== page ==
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Skip Navigation LinksPOGAR > Countries > Country Theme: Anti-Corruption: Kuwait
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UN Conventions and Other Agreements

United Nations Convention against Corruption: signed 9 December 2003, not yet ratified.

United Nations Convention against Transnational Organized Crime: signed 12 December 2000, ratified with reservations on 12 May 2006.

Kuwait is a founding member of the Middle East and North Africa Financial Action Task Force, established on 30 November 2004 as a voluntary regional association to combat money laundering and terrorist financing.

Kuwait does not have a national chapter of Transparency International.

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Government Institutions and Initiatives

Kuwait has no special commissions or institutions charged with eliminating corruption but in October 2004 merged economic and legal standing sub-committees of the Council of Ministers to address the issue of corruption in the public sector. Four working groups were set up to advise the Council on new procedures. The Council also established committee within the Finance Ministry to devise a code of conduct for dealing with “unsolicited offers” that private businesspeople propose in return for access to scarce public land. In February 2005 the Council adopted a resolution against conflicts of interests, resulting in the removal serving judges of advisory positions in government.

The Kuwaiti parliament has a permanent committee charged with the protection of public funds, and members of parliament also question ministers and can vote to remove them for improprieties.

Kuwait's criminal court sentenced two Kuwaiti citizens in absentia, on December 26, 2004, for embezzling $200 million from the funds of the public investments authority. Fahd Al-Sabah, a member of the ruling family, was sentenced to 15 years in prison, and the vice chairman of the investments authority, Fuad Jafar, was given a thirty year sentence.

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Civil Society Initiatives

The Citizens Services and Government Bodies Assessment Agency (C2G) is an ad hoc monitoring agency originally mandated by the Council of Ministers, in consultation with the World Bank, to investigate corruption in the public sector and formulate a strategy to combat it. Its “secret” report was leaked to the press in December 2004. The press also published allegations of embezzlement in the Ministry of Public Works that subsequent investigation by the Public Prosecutor discovered to involve 35 employees, including senior staff. Several parliamentary investigations, especially concerning arms procurement and military contracts, led to dissolution of the legislature in 2006 to prevent further public discussion. Since 94 per cent of the Kuwaiti work force is employed by the government and public sector, critical Kuwaiti economists suggest that any streamlining of government for the sake of combating corruption is bound to be limited.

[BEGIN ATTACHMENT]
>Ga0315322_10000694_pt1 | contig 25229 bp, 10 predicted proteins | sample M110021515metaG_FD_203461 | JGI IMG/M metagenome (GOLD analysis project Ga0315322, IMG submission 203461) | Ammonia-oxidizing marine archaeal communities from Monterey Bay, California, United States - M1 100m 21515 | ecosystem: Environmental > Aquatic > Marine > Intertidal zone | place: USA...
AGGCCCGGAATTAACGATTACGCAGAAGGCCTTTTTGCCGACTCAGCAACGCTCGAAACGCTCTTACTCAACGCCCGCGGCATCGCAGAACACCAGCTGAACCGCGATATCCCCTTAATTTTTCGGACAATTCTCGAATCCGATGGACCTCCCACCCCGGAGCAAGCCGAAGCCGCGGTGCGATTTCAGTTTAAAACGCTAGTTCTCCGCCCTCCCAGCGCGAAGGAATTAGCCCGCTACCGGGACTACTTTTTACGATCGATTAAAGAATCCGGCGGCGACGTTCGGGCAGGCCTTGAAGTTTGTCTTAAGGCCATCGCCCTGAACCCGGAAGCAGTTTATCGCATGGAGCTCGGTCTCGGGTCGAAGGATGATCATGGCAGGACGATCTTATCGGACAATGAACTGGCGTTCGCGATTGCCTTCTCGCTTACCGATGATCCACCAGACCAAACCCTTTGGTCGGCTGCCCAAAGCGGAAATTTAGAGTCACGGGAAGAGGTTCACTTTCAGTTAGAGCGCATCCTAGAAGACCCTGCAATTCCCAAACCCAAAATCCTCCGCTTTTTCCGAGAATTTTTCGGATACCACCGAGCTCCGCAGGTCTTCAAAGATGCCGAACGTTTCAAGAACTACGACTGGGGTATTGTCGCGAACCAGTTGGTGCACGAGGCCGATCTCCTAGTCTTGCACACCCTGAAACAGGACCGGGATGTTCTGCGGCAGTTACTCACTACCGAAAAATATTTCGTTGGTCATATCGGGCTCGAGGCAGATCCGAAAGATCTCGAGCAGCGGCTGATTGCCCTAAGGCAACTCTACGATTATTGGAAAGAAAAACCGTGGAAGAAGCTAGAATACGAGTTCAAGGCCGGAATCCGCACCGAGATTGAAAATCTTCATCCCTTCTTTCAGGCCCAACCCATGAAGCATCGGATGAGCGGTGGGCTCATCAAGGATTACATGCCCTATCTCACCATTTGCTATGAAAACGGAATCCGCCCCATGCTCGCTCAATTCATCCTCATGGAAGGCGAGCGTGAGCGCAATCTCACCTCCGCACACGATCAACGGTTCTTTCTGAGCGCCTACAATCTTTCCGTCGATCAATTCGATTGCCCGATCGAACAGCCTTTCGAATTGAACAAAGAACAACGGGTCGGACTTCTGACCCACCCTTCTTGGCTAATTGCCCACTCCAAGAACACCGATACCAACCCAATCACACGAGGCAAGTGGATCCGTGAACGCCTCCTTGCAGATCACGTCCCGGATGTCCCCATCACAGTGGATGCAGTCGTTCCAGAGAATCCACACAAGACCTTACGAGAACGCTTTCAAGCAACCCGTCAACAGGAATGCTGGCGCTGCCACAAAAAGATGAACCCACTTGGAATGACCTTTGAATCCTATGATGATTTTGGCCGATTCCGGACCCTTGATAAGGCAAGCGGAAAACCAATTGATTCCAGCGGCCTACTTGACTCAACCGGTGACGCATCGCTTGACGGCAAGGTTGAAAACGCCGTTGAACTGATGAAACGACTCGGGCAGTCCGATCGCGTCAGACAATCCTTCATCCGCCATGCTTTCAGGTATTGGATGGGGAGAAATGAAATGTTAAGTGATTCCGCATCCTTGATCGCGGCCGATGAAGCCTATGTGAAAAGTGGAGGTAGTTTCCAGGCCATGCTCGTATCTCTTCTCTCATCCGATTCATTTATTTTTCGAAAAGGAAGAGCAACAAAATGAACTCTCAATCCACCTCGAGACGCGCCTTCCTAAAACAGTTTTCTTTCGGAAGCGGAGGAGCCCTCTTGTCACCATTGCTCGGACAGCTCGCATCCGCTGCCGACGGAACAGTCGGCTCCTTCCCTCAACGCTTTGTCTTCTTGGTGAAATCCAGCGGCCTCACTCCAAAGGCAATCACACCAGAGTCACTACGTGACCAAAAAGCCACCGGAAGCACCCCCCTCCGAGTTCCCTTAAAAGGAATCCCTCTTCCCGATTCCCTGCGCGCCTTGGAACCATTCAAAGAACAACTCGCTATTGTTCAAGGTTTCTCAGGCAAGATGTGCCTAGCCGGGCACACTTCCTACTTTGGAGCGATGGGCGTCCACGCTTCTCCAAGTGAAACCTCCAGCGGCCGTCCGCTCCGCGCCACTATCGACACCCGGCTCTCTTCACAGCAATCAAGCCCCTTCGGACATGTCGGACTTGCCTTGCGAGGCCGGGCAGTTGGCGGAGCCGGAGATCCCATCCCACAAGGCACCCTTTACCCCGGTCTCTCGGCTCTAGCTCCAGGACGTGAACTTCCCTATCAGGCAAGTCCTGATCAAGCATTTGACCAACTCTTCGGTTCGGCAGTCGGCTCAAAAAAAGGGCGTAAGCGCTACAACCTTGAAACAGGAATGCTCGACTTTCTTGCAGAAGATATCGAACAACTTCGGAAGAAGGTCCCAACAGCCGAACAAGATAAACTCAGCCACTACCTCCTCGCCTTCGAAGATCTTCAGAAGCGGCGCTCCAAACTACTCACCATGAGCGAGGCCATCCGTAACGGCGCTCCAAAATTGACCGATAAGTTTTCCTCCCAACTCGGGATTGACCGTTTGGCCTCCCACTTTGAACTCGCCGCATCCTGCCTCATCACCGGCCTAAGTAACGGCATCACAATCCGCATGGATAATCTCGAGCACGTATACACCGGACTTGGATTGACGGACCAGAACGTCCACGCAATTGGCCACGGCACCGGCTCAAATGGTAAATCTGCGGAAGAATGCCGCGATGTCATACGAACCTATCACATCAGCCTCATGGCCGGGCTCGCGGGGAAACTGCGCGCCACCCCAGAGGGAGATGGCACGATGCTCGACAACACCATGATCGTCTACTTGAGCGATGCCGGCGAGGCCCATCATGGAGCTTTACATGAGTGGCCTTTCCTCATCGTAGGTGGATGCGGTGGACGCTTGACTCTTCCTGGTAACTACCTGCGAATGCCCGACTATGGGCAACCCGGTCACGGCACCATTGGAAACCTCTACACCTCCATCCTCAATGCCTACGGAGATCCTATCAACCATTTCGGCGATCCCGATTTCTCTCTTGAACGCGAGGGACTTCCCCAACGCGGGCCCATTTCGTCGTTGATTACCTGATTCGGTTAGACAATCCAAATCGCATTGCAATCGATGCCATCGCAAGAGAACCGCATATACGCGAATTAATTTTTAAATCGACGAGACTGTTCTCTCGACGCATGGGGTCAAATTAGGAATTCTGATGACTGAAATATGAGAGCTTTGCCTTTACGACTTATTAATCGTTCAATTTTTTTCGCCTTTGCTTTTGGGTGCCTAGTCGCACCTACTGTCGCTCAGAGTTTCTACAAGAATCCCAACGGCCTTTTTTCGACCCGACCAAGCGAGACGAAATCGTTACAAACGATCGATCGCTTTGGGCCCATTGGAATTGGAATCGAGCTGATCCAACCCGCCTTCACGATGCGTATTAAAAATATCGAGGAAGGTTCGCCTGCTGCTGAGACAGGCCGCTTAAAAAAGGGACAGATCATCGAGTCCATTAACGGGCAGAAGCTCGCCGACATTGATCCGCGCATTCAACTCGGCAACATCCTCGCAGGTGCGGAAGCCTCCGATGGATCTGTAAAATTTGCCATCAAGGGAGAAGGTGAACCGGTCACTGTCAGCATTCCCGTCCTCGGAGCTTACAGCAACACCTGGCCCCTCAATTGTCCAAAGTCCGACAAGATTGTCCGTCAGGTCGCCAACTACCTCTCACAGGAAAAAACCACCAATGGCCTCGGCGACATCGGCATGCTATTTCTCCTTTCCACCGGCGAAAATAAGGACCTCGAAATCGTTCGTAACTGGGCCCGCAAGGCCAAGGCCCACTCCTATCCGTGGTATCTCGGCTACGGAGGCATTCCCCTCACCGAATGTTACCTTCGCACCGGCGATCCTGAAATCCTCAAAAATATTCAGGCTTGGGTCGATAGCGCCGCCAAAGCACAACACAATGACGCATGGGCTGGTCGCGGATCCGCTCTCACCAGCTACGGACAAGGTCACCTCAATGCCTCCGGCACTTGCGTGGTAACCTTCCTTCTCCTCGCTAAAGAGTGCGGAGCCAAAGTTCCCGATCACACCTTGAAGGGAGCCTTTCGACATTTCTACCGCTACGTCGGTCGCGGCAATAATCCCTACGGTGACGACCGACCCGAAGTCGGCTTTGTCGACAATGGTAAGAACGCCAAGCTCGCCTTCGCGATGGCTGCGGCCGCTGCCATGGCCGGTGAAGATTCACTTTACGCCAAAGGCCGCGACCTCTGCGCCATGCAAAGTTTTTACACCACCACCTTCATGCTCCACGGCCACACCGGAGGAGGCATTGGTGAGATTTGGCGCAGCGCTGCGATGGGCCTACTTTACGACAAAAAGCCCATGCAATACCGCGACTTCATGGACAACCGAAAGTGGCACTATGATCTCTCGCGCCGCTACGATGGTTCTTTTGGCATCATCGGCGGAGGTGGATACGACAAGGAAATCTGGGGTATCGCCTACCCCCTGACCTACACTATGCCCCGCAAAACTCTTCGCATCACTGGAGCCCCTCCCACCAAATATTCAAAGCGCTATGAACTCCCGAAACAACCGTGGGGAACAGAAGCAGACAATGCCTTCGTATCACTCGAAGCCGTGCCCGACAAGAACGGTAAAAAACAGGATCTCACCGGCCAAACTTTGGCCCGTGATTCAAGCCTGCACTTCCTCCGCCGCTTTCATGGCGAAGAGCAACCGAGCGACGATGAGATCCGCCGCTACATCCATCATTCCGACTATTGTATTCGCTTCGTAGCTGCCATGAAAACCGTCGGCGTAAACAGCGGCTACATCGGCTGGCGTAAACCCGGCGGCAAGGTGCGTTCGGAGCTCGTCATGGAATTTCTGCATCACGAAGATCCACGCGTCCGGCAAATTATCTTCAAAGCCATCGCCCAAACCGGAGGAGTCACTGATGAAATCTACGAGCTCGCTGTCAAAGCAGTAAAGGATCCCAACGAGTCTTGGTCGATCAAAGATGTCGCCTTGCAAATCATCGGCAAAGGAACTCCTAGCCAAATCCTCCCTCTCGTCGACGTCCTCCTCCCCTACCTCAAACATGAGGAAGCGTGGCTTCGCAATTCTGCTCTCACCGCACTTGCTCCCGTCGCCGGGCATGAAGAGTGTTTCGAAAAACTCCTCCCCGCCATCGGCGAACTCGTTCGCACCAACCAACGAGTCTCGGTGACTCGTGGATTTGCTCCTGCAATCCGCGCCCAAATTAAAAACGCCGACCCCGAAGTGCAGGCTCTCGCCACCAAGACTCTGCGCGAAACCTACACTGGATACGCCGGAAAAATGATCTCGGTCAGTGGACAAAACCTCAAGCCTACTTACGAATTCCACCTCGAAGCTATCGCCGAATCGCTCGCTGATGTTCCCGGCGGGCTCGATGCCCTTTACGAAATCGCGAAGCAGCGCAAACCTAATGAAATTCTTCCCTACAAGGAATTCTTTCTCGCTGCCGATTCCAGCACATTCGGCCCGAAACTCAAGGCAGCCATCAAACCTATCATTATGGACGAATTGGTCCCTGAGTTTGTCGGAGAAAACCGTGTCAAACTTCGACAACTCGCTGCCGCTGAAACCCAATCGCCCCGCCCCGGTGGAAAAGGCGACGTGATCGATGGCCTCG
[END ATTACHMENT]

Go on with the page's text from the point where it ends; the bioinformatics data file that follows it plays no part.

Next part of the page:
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Public Procurement

The Central Tenders Committee, which is attached to the Council of Ministers, administers all public tenders. The Commercial Law 36/1964, amended by Law 68/1980, requires that foreign companies may only sell to ministries through a Kuwaiti company or an agent who is a Kuwait citizen.

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Anti Money Laundering

Law 35 of 2002 strengthened Kuwait’s Anti-Money Laundering system, and measures have been taken against the abuse of charitable organizations. The National Committee on AML was reorganized in April 2004.

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Corruption Perception Index

Kuwait scored 4.1 on Transparency International's Corruption Perception Index 2009. The scale runs from 0 (high corruption) to 10 (no corruption). It in the 66th rank among 180 countries, placing it ahead of Morocco, however behind Tunisia. Kuwait had scored 4.3 in 2008 and ranked 65th among the 180 countries in the world behind Jordan and Tunisia but ahead of Morocco and Saudi Arabia. In 2007, Kuwait scored 4.3 it came just behind Jordan but ahead of Tunisia, in 60th place among 180 countries. In 2006 Kuwait scored 4.8 and was also ranked between Jordan and Tunisia, in 46th place among 163 countries.

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